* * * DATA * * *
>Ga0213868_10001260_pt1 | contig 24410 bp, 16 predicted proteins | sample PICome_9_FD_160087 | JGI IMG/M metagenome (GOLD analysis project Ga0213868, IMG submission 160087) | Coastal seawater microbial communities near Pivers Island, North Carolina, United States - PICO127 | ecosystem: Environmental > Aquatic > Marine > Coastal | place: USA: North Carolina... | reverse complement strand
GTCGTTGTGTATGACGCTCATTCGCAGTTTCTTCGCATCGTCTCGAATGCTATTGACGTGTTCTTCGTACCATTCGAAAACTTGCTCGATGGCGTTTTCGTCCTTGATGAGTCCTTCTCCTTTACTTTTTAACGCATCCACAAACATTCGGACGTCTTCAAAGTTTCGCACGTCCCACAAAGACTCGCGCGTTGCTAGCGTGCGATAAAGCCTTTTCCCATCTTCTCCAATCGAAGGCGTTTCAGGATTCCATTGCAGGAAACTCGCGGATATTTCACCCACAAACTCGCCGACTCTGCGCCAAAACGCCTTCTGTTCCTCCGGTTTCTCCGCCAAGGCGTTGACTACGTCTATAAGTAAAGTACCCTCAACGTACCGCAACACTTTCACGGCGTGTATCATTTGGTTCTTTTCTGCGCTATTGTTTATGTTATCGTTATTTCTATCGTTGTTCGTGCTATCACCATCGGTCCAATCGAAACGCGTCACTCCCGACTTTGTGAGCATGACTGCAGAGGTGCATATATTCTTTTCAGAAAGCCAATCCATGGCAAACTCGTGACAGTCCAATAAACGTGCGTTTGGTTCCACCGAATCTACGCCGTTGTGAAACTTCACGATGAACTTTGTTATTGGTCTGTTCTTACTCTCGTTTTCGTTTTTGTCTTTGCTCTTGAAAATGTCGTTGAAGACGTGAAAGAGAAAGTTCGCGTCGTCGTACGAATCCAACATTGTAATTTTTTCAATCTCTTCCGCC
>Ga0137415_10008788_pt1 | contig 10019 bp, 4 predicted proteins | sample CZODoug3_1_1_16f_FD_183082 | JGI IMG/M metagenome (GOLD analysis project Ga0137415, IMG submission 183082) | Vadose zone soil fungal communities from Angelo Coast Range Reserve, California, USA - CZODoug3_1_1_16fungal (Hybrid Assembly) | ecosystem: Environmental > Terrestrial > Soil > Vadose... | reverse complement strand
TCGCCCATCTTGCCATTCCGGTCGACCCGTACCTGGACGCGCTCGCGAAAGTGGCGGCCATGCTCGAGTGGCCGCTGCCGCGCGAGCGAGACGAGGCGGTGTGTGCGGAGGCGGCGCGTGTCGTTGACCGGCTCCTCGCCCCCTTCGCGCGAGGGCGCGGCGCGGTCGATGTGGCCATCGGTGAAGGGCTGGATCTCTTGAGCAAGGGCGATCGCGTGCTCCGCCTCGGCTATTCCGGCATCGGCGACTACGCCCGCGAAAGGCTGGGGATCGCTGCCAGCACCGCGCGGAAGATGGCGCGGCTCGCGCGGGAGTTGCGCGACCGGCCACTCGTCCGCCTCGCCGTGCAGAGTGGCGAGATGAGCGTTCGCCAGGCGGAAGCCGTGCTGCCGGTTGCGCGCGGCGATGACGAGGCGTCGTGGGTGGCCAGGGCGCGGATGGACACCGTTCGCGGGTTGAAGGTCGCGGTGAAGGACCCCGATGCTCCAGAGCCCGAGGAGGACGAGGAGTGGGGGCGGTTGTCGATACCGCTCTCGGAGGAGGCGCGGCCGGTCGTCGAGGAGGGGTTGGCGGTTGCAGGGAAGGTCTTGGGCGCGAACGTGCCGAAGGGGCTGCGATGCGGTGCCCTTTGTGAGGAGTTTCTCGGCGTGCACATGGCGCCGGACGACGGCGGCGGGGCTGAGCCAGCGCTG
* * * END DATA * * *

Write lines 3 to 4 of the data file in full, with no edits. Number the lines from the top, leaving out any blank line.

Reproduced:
>Ga0137415_10008788_pt1 | contig 10019 bp, 4 predicted proteins | sample CZODoug3_1_1_16f_FD_183082 | JGI IMG/M metagenome (GOLD analysis project Ga0137415, IMG submission 183082) | Vadose zone soil fungal communities from Angelo Coast Range Reserve, California, USA - CZODoug3_1_1_16fungal (Hybrid Assembly) | ecosystem: Environmental > Terrestrial > Soil > Vadose... | reverse complement strand
TCGCCCATCTTGCCATTCCGGTCGACCCGTACCTGGACGCGCTCGCGAAAGTGGCGGCCATGCTCGAGTGGCCGCTGCCGCGCGAGCGAGACGAGGCGGTGTGTGCGGAGGCGGCGCGTGTCGTTGACCGGCTCCTCGCCCCCTTCGCGCGAGGGCGCGGCGCGGTCGATGTGGCCATCGGTGAAGGGCTGGATCTCTTGAGCAAGGGCGATCGCGTGCTCCGCCTCGGCTATTCCGGCATCGGCGACTACGCCCGCGAAAGGCTGGGGATCGCTGCCAGCACCGCGCGGAAGATGGCGCGGCTCGCGCGGGAGTTGCGCGACCGGCCACTCGTCCGCCTCGCCGTGCAGAGTGGCGAGATGAGCGTTCGCCAGGCGGAAGCCGTGCTGCCGGTTGCGCGCGGCGATGACGAGGCGTCGTGGGTGGCCAGGGCGCGGATGGACACCGTTCGCGGGTTGAAGGTCGCGGTGAAGGACCCCGATGCTCCAGAGCCCGAGGAGGACGAGGAGTGGGGGCGGTTGTCGATACCGCTCTCGGAGGAGGCGCGGCCGGTCGTCGAGGAGGGGTTGGCGGTTGCAGGGAAGGTCTTGGGCGCGAACGTGCCGAAGGGGCTGCGATGCGGTGCCCTTTGTGAGGAGTTTCTCGGCGTGCACATGGCGCCGGACGACGGCGGCGGGGCTGAGCCAGCGCTG